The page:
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we're doing well. >> on a separate topic what did you make of neel kashkari's comments earlier this week suggesting the banks should be broken up in his new role as head of the minneapolis fed? >> i had a simple suggestion because i felt dodd-frank didn't address the key issue which was too big too fail. it's created enormous problems for people with warehouse risk, large institution and those that are shock absorbers which is why you're seeing dysfunction in the bond market. gap downs because nobody is there to take the other side of the trade. we need to fine tune dodd-frank. my solution which the dallas fed proposed and i was very ardent about this, the only thing you should be giving government assurance and back up to is the safety of depositors. every other transaction conducted by a bank is at risk and accompanied by a two cent statement making that clear. >> your arguing the banks should be broken up as well?
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>> no. i think the markets would have taken care of it if we had a simple condition in place instead of thousands of pages of dodd-frank. i'm not is going to comment on anybody at the fed. neel kashkari undoubtedly has his own agenda what he wants to focus on. he has decided this is where the minneapolis fed should focus. he has a different background than the other people on the committee and certainly than me because he worked so hard on those issues when he had that other authority that he had before. so we'll watch this develop. he's an articulate spokesman. he's picked an issue that he wants to drill down on. i would prefer personally if he focused on monetary policy but we'll see what he wants to do in his new role at the minneapolis fed. >> okay. thanks, richard. we got run. what happened you were somewhere and came over. >> you can see i have a little tan. i've been in god's anti-chamber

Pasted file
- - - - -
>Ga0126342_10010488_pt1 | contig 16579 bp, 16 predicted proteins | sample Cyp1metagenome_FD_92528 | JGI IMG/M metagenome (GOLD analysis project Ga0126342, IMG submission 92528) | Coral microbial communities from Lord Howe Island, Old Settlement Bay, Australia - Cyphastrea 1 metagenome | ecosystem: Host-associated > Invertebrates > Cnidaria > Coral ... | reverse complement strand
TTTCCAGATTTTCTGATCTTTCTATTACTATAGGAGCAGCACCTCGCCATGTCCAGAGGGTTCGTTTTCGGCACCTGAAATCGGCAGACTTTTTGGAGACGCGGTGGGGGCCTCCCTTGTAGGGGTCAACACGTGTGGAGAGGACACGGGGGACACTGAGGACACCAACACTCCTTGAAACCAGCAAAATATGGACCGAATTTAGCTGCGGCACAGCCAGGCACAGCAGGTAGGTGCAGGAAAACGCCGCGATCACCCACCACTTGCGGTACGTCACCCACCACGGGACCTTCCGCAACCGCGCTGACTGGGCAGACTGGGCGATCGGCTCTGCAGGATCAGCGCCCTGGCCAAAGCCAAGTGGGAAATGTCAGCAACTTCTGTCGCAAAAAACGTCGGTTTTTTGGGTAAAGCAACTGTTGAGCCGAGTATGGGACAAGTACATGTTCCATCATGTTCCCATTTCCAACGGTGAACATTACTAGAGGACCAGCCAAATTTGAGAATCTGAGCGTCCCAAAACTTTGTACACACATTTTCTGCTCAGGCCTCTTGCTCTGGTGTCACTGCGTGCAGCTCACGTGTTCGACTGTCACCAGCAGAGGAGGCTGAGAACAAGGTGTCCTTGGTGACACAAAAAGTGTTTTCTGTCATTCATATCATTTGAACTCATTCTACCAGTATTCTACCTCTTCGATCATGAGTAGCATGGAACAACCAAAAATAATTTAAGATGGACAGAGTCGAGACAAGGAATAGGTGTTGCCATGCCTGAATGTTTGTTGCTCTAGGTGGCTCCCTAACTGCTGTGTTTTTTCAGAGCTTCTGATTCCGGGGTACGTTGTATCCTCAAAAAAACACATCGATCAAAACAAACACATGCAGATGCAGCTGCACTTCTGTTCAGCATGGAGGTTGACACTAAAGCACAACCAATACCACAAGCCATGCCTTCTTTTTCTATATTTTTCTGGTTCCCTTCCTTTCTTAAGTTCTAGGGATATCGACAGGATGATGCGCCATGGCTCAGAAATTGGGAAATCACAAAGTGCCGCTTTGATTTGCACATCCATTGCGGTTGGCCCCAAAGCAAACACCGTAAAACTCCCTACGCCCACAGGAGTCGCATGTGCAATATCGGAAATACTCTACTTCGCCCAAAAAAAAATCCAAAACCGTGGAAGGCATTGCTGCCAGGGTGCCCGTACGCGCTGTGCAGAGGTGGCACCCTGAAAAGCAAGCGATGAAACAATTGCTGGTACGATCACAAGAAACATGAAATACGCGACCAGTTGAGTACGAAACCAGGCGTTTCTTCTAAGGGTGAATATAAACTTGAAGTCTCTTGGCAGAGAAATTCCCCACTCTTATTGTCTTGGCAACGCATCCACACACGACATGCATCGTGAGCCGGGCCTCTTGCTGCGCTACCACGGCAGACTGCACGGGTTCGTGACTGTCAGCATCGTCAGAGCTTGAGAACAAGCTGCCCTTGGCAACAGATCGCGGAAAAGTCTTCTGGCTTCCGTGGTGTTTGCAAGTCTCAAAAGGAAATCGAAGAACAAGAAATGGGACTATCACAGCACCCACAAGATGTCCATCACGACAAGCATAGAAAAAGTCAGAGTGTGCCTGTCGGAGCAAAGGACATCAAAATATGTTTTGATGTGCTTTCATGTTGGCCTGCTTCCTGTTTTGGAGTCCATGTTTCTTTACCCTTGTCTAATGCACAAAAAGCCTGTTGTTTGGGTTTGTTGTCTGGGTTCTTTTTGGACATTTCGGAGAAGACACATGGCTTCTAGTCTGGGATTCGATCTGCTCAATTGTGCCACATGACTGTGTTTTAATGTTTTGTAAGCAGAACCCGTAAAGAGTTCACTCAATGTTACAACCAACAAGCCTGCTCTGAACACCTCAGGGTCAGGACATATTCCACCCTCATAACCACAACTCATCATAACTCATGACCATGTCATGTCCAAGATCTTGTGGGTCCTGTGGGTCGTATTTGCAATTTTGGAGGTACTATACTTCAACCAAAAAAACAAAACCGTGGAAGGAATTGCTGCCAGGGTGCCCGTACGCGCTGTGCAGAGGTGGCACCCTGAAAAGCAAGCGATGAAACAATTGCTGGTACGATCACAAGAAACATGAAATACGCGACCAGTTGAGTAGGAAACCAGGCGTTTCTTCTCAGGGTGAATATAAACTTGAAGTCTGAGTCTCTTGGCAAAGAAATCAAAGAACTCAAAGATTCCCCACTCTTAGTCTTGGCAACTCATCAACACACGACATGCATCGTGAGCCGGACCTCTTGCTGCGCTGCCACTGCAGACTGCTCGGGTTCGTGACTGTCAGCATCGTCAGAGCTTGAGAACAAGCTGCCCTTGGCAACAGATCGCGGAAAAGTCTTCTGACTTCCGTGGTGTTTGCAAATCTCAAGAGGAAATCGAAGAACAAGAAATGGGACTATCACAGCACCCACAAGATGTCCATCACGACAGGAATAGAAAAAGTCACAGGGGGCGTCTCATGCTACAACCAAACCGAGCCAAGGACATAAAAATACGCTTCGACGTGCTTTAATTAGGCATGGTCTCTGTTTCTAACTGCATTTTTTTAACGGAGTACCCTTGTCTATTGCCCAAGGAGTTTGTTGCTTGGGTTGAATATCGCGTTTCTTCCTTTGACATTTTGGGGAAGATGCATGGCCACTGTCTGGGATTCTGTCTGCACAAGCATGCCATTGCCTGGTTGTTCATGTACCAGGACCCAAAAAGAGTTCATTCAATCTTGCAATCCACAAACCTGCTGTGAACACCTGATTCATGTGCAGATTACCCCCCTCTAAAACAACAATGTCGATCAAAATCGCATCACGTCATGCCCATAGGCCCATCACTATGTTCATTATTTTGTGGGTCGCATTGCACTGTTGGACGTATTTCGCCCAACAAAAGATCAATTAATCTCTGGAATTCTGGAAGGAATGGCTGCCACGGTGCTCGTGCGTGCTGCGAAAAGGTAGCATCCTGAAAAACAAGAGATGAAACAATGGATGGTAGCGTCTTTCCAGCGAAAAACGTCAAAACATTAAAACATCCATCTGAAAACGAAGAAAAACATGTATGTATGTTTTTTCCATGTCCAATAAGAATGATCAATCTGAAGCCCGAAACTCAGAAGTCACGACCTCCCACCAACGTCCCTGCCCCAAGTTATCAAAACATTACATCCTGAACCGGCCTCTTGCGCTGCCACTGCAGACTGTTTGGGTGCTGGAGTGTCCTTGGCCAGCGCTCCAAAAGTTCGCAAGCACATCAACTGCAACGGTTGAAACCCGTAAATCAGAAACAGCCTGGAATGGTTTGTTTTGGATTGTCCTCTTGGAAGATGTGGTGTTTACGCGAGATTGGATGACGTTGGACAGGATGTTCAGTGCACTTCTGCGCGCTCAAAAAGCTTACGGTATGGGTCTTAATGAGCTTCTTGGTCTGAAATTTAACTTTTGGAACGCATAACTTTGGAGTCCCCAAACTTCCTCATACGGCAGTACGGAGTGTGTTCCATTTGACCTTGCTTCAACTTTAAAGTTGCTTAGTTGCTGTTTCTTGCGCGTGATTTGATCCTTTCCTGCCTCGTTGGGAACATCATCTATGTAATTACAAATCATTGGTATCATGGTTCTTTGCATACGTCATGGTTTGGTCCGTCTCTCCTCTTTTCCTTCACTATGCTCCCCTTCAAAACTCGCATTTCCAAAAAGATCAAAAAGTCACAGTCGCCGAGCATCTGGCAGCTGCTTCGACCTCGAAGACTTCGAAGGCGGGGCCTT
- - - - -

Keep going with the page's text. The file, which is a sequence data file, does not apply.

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which was florida. i was sitting in a bar preparing to go to sleep before giving a speech. an elderly couple was sitting near me. and the man said, my god, there's that guy from cnbc. gets up with his elderly wife. they are both in their 90s. he comes over and says glow, which i guess is gloria i want you to meet a famous television star, i want you to meet joe kernen. >> i was his favorite. you're a good looking guy. i'm not complaining about this. my hair is not gray. but that's cute. if you do anything wrong i don't want to see my picture on the most wanted poster. really you think i want to be mistaken for a fed that drove us into the current economic malaise. i don't want to be you either, pal. >> remember you would be mistaken to someone who was resistant. >> i'm proud that they said it.
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anyway. thank you for telling us that story and it's andrew's birthday too, richard. happy birthday andrew. >> thank you, sir. >> when we come back more on this breaking news from yahoo!. the company's board forming an independent committee to explore strategic alternatives. we'll have details and wall street reaction which appears to be good in the pre-market. game over for the fantasy sports industry. major players like fan did yuel which could question the industry's future. digm-shifting. its technology-filled cabin...jaw-dropping. its performance...breathtaking. its self-parking...and the all-new glc. mercedes-benz resets the bar for the luxury suv. starting at $38,950.
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on to media news. daily fantasy sports business was booming but now facing steep legal challenges that may even threaten its survival. the ceo of fan duel sat down with our own julie boorstin to talk about his outlook for the future. julia joins us now. >> reporter: fascinating timing. good morning to you. fan duel and draft kings are hoping to convince legislators daily fantasy sports now a $2 billion industry are a game of skill and not chance. with a range of bills to carve out protections. but the uncertainty weighing on
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his business won't clear up any time soon. >> i think it's a multiyear issue. you know, there's certain legislators not even open. texas is one example. that will meet in 2017. for a legislation solution texas we have to wait until 2017. we're really kind of looking at two to three-time year horizon. >> reporter: fan duel is part of the fantasy sports trade association which has 80 lobbyists spending $10 million annually to protect the industry. he says inslevesting is the sams the market. >> we work with multiple payment partners. not just one two. so we know that different people will make different commercial decisions. what i would say is vast majority of people we work with understand where the industry is headed and have been really good